Argentina: a visit to Buenos Aires and Iguazú Falls

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Friends north and south at Bar de Cao

Friends north and south at Bar de Cao

What will we do during our two weeks in Buenos Aires? My friends had lots of ideas, and so did I. How to plan a rich 2-week experience of El Sur was my challenge when four dear friends travelled to Buenos Aires and Iguazú Falls, Argentina in February 2013 (summer in BA!). They wanted to see and do all that was possible, so that’s the trip we planned.

Housing, Air Travel Reservations
In advance of the trip, we searched online for suitable housing that met all their criteria (3 bedrooms, internet access, air conditioning, in the Recoleta neighborhood) and I located one that did exactly that—and just a block away from my own apartment there. I recommended a travel agent to them who assisted with their flight arrangements to Buenos Aires as well as a hotel stay and tour for their 2-day side trip north to see Iguazú Falls, a marvelous natural wonderland of 200 waterfalls, good hiking and lush vegetation at the border with Brazil.

Personalized
And for the entire two weeks of their South American vacation we enjoyed Buenos Aires as few tourists usually do. Not only did we visit all the typical tourist sites including excellent museums, outdoor weekend arts and crafts fairs, see a traditional tango show, but we also visited with my growing community of Argentinian friends, enjoying one another at the outdoor weekly tango concert/dance in Parque Patricios, friends’ lovely country house in Colonia del Sacramento, Uruguay, where we discussed everything from local foods to film, politics, Argentine history and so much more!

Museums, food, music
In all, we saw exhibits at five museums, including the Museo de Belles Artes (Museum of Fine Arts), MALBA–Museum of Latin American Art in Buenos Aires, the Evita Museum, Museo Casa Carlos Gardel, Fundación Próa, and the newest, the Museo del Bicentenario, around the corner from the Casa Rosada.

While their apartment had a full kitchen, the travelers preferred to sample from Buenos Aires’ many excellent restaurants and to sample lots of local specialty foods. We had the best grilled meat in the city, at the famous parrilla restaurant La Cabrera, enjoyed artisanal ice cream at Freddo’s (more than once), enjoyed empanadas and pizzas at Puntopizza, down the street from their apartment. Also close to “home” they enjoyed great sandwiches and salads at the local restaurants Delicious, Como en Casa, and Nuestros Sabores (wonderful risottos too). We visited the famous Cafe Tortoni and Las Violetas for late day cocktails and appetizers,

snacks, Las Violetas

snacks, Las Violetas

tried the picada meat/cheese/olives-and-more sampler and beers at my favorite, Bar de Cao.

Music in Buenos Aires was high on everyone’s list, and whether unplanned, like the solo bandoneon player who entertained us at El Ateneo Bookstore, and the weekly local tango dancing in Parque Patricios,

Tango, Parque Patricios Tango, Parque Patricios]

or planned, we saw the professional show of tango dancing, singing and music at Piazzolla Tango, the folkloric music of northern Argentina we shared at La Peña del Colorado and lastly the Lopez Ruiz Jazz Quartet at the jazz club Notorius.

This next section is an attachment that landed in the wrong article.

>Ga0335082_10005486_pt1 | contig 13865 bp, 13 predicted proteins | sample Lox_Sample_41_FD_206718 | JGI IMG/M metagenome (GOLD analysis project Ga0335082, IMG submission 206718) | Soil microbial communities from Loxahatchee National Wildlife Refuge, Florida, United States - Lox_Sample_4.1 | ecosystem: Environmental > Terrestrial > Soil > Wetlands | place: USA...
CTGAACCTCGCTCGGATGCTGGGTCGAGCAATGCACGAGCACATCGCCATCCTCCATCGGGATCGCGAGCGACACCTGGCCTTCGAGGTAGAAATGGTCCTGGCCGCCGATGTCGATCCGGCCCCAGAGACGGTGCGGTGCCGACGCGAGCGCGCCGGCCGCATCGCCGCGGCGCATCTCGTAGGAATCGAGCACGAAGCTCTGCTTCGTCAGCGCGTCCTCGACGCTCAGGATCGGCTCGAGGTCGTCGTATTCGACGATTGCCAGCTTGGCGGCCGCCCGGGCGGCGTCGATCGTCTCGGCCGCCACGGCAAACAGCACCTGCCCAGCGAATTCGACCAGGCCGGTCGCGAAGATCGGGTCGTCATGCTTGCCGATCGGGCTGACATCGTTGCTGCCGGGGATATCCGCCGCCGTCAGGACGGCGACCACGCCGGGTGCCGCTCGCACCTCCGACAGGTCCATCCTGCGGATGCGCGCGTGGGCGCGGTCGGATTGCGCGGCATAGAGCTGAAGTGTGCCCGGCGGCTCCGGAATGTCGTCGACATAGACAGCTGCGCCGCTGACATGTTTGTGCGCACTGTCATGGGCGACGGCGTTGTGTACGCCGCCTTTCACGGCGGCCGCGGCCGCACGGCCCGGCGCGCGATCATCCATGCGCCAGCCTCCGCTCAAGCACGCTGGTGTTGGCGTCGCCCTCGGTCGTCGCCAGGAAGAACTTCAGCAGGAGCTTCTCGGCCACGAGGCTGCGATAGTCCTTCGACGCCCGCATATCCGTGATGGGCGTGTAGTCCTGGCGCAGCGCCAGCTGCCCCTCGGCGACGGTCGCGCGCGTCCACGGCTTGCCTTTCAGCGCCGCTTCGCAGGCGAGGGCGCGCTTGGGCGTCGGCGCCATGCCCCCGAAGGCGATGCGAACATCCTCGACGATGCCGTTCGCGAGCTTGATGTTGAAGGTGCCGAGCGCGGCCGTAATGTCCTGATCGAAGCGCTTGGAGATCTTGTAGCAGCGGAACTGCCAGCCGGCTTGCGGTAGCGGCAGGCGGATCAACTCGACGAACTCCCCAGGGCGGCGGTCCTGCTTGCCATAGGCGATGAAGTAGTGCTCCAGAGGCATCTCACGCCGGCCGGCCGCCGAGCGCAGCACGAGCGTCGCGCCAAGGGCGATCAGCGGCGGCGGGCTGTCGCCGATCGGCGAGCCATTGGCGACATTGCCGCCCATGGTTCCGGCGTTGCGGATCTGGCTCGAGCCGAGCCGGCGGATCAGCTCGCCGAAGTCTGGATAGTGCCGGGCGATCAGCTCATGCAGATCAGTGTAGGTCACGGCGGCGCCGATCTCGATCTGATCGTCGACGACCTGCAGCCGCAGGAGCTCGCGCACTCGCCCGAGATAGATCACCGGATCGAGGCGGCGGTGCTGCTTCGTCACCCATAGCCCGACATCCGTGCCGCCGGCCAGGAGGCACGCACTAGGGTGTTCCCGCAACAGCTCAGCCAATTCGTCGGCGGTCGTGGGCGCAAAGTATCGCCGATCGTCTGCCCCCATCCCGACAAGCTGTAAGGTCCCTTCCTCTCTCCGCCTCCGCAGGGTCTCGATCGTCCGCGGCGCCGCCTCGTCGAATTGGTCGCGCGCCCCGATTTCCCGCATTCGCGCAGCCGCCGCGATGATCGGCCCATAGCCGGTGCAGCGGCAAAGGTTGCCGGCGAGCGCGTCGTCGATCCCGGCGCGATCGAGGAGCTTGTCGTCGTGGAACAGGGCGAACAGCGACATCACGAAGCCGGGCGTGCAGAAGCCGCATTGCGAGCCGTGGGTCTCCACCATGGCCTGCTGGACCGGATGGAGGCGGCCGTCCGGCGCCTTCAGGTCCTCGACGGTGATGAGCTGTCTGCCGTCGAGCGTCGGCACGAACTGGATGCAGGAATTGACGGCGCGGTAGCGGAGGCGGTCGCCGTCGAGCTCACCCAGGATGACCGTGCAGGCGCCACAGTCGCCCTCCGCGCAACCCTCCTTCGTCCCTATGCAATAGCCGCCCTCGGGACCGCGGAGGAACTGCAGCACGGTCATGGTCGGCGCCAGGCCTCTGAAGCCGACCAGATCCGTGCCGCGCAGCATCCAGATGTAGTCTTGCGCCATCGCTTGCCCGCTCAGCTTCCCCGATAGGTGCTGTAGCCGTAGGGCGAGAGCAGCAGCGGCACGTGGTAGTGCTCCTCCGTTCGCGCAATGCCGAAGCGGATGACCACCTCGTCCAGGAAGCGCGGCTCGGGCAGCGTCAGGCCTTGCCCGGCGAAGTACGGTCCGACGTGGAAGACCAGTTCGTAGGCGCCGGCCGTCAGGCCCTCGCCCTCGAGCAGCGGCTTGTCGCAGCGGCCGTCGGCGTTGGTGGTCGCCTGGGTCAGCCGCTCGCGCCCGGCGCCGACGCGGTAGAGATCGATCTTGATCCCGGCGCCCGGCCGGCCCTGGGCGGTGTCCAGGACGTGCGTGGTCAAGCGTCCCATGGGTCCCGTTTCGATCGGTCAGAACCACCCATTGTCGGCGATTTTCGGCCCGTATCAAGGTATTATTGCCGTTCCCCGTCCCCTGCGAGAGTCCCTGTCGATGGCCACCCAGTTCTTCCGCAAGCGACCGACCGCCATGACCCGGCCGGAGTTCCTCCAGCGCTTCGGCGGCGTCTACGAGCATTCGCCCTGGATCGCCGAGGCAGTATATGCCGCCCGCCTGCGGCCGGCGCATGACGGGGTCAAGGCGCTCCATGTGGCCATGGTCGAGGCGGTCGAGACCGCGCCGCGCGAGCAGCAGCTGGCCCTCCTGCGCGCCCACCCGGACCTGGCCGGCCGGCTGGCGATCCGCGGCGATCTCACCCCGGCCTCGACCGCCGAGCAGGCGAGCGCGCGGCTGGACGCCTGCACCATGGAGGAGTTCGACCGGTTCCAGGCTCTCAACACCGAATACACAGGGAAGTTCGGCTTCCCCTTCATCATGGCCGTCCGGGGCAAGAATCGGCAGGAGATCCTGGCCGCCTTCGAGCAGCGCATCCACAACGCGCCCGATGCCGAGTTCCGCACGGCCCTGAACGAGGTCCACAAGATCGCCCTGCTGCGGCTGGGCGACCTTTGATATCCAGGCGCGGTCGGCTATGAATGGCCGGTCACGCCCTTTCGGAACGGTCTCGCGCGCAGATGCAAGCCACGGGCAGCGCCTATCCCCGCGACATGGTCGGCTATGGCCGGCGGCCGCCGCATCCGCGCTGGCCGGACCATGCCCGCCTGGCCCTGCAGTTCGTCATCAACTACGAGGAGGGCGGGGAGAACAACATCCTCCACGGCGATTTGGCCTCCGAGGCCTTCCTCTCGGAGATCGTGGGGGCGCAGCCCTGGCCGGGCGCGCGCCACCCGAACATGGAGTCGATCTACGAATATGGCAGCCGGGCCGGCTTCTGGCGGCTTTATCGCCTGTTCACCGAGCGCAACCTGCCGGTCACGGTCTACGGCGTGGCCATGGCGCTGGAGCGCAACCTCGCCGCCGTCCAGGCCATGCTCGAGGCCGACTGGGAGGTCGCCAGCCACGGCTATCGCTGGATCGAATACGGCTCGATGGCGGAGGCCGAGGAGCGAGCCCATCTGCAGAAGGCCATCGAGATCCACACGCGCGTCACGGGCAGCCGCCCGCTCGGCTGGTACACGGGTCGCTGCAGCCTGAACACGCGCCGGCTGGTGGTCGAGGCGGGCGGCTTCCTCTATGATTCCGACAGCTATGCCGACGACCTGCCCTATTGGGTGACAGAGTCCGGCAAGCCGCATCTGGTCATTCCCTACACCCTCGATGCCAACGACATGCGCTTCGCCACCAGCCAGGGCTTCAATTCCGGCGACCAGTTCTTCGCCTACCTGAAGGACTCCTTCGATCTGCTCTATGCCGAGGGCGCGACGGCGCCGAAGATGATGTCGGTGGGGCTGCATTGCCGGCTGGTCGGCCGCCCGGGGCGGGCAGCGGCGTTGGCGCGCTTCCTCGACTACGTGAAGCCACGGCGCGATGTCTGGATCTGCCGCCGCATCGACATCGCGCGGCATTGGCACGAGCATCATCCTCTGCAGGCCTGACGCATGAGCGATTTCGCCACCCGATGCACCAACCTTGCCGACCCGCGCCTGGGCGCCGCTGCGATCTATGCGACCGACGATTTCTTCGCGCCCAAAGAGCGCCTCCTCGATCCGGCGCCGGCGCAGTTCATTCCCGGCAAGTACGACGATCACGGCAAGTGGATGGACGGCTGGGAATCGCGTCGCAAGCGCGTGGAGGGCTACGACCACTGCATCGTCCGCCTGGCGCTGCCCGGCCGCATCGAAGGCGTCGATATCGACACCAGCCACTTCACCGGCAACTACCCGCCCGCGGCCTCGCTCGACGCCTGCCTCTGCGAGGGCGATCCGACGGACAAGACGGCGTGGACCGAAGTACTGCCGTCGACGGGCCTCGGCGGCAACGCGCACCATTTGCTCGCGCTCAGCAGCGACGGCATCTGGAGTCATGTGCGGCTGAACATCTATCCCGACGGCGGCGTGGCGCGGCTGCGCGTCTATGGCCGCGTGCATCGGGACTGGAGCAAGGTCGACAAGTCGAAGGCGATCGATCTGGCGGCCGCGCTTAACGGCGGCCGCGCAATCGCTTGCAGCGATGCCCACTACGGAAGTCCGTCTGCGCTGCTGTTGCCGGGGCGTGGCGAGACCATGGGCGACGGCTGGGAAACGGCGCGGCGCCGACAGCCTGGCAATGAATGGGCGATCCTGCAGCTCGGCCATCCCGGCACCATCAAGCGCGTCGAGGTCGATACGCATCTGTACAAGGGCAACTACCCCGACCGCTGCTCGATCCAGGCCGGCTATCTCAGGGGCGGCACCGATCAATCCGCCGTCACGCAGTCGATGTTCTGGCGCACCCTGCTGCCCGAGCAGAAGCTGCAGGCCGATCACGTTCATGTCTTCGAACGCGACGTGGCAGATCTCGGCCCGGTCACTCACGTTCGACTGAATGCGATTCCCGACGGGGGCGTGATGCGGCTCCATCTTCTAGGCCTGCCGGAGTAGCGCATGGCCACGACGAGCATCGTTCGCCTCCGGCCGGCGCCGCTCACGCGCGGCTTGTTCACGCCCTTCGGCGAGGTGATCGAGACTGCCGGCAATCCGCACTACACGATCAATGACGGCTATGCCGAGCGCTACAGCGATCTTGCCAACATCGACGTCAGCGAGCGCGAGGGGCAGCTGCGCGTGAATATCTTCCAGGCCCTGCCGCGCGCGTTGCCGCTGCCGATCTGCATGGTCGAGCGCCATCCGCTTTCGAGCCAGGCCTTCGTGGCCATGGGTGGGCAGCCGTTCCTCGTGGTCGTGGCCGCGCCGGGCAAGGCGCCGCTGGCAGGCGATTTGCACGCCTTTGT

Navigating BA
Our group of five travelled by boat,

Seeing the falls close up

Seeing the falls close up

buses, cars, taxis, plans, ferries and miles on foot. We went on guided tours of the Recoleta Cemetery, a city-sponsored bus tour of Buenos Aires, a driving tour of the San Telmo and La Boca neighborhoods, and the most expensive, a wonderful tour of the famous opera house the Teatro Colon. We scoured two weekend outdoor arts ferias in Recoleta and San Telmo. I wasn’t the only guide on the trip, either. I was delighted the evening Larra led us the La Cumaná restaurant, where we had a delicious dinner of food local to northern Argentina.

And more food and wine
Other Argentine gastronomy we had included: artesan ice cream (gelato), máte, medialunas and facturas, lots and lots of delicious Malbec, coffee, local beers, chivito sandwiches and Josefina’s homemade Pia nóno in Uruguay, fresh pastas and excellent risottos. Incredibly good grass fed, hormone-free beef and chorizos, along with cheeses, olives and artesanal breads. What’s not to like?

Ahh!
The trip, like most, presented us with its share of challenges. We thankfully escaped the bus thief who tried to steal Jacqui’s camera, but not the couple who got away with Donna’s purse (camera and $) on the final day of the trip. Kathleen survived her bee sting with a visit to the hospital emergency room, and everyone, me included, learned so much about ourselves as well as the marvelous city of Buenos Aires. Era un gran exito! (It was a great success!)

Join me and enjoy summer or fall in Buenos Aires in 2014!

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2 Comments

Filed under bilingual American guide, Buenos Aires, Museums in Buenos Aires, Travel in Argentina

2 responses to “Argentina: a visit to Buenos Aires and Iguazú Falls

  1. palosmakamae

    I’m here for the academic year and Iquazu is one of the things I really want to do! Great pictures! It just makes me want to go even more, which I didn’t think was possible.

  2. Pingback: Turning 25 in Buenos Aires | See Buenos Aires

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